Iranian scholar Abdolkarim Soroush suggested that fewer than six million Jews died in the Holocaust at a guest lecture for Structured Liberal Education (SLE) on Jan. 29.
Stanford’s Structured Liberal Education (SLE) program houses “two to three times” the proportion of international students than does Stanford’s overall population, according to associate director Jeremy Sabol.
As a response to concerns posed by Who’s Teaching Us and other students, SLE has added more texts and speakers to diversify its curriculum.
Stanford’s Structured Liberal Education (SLE), a yearlong liberal arts-focused residential program for Stanford freshman, prioritized disciplinary breadth in its choice of four new lecturers this school year.
On Friday, over 200 students participated in a series of activities that kept pressure on the Stanford administration to accept the Who’s Teaching Us demands.
On Sunday, The Stanford Review proposed and emailed a petition and manifesto for a new “Western Civilization” humanities requirement to the student body. Intended to be placed on the undergraduate Spring Ballot, the petition has sparked a flurry of reactions ranging from reflection on the state of the humanities at Stanford to outrage at the Review’s perceived exclusivity.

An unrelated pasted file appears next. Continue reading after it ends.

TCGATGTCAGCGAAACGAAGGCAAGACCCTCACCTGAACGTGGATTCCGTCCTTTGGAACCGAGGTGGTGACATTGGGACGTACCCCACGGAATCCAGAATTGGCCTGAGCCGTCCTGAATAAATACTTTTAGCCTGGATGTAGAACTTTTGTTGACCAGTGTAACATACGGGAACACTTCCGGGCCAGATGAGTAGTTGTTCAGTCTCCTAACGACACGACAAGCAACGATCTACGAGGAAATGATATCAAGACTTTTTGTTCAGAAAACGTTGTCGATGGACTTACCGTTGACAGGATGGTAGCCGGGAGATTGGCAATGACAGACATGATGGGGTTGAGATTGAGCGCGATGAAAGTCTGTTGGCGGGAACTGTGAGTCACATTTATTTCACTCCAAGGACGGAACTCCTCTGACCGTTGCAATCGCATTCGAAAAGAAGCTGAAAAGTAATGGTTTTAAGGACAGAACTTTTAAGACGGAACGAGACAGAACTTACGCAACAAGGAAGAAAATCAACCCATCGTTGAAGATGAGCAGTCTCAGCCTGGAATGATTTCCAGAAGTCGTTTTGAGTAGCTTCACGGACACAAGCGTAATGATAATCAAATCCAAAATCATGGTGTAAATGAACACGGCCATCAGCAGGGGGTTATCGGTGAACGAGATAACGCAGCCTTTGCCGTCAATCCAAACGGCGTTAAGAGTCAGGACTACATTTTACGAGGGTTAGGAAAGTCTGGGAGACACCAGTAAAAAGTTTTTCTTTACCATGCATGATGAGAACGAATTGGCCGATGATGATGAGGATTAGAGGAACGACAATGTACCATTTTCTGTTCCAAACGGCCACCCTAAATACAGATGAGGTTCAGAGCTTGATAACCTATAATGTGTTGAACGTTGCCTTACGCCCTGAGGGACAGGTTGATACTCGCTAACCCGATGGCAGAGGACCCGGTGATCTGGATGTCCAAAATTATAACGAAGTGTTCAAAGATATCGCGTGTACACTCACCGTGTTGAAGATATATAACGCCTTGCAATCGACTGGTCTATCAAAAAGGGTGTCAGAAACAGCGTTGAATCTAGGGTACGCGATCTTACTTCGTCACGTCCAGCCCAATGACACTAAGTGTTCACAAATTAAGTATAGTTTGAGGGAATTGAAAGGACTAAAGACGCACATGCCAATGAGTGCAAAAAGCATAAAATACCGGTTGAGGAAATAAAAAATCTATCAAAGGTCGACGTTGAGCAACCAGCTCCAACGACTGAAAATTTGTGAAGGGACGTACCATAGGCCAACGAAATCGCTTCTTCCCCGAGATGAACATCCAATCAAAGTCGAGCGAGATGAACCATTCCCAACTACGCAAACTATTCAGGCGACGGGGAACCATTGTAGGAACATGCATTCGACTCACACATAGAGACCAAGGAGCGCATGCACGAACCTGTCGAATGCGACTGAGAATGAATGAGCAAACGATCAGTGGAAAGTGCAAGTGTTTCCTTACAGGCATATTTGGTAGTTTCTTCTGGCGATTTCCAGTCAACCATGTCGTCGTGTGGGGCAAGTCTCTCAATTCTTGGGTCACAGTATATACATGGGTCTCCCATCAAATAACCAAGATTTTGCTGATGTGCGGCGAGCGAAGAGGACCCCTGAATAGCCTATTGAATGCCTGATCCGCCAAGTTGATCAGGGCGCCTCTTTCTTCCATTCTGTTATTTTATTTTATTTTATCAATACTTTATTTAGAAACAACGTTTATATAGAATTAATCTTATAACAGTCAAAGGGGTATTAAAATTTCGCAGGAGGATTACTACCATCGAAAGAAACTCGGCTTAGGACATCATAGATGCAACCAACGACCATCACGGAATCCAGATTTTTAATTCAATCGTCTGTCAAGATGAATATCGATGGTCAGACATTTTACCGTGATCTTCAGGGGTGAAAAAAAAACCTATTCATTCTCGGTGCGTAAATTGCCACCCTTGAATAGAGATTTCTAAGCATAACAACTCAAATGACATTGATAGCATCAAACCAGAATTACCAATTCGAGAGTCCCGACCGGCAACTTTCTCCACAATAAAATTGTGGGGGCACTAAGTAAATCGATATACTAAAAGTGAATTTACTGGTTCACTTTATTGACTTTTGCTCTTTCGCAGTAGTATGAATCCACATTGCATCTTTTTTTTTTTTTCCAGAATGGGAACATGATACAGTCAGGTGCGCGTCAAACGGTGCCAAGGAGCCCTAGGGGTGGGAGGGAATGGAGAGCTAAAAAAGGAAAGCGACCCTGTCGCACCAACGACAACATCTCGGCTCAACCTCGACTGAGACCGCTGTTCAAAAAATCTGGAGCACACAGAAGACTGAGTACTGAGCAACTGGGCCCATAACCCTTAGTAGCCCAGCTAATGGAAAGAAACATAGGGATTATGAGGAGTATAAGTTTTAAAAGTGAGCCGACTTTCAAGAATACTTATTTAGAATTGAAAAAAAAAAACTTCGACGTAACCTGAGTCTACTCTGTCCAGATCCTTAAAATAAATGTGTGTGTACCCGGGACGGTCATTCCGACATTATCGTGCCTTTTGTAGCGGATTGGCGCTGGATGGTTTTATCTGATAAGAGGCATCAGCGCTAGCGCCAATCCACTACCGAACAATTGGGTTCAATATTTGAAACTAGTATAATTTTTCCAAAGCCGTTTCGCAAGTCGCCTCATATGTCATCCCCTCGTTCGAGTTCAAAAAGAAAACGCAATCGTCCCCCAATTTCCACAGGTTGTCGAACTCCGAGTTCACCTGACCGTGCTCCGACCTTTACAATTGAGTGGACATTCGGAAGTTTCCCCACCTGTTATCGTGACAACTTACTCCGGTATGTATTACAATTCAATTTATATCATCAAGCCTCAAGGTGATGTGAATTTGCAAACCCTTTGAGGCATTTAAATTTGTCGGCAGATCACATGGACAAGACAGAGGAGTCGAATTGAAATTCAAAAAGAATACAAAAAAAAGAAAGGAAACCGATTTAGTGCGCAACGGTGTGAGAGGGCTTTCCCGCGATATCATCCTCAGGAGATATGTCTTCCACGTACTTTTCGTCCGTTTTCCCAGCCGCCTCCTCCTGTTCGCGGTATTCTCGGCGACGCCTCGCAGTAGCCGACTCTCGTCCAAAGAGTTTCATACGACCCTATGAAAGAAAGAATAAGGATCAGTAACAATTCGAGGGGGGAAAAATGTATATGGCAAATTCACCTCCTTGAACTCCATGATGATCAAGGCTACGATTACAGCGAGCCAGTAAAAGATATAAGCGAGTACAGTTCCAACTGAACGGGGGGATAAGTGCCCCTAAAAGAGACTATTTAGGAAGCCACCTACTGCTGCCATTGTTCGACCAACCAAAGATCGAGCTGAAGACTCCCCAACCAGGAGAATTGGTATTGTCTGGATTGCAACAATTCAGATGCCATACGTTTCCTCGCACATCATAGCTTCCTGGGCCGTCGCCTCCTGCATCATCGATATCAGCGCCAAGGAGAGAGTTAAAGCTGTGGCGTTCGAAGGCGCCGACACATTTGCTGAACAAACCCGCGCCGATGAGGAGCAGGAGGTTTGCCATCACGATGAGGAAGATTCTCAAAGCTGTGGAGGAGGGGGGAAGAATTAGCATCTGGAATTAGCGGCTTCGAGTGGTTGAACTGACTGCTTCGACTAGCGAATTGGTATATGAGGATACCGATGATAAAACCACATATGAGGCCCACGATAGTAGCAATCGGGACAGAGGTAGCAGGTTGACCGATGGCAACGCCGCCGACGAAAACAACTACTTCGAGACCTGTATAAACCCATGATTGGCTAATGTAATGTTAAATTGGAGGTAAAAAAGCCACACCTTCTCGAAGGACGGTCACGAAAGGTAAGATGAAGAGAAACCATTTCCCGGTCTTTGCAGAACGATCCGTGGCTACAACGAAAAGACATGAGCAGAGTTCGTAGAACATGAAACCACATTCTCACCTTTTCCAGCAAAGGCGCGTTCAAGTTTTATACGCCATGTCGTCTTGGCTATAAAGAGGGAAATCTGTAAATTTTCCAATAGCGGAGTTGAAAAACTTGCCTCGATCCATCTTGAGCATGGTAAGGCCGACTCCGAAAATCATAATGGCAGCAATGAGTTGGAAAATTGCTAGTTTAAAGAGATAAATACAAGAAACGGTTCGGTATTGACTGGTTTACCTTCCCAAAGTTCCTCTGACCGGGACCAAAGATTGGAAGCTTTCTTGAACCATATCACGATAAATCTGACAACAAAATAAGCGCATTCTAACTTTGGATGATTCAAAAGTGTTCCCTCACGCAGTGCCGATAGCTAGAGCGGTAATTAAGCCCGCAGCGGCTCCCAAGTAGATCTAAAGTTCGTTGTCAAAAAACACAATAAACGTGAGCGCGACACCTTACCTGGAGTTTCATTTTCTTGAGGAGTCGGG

At least 50 students crowded into the home of Nadeem Hussein, the dean of FroSoCo and professor of Philosophy, last Friday night for a lively discussion between Hussein and fellow acclaimed professors in the humanities Joshua Landy, Andrew B. Hammond Professor of French and director of Structured Liberal Education (SLE) and Dan Edelstein, chair of the Division of Literatures, Cultures, and Languages (DLCL) and Resident Fellow of the Humanities House. The discussion centered around the question of “What is the point of the humanities?”.
In my last column, I supported my arguments about race, gender and class studies by referencing two “primary goals” of a liberal arts education: to prepare ourselves to make the world a better place and to expose ourselves to a wide variety of perspectives and ideas. According to the undergraduate admissions page, the three main…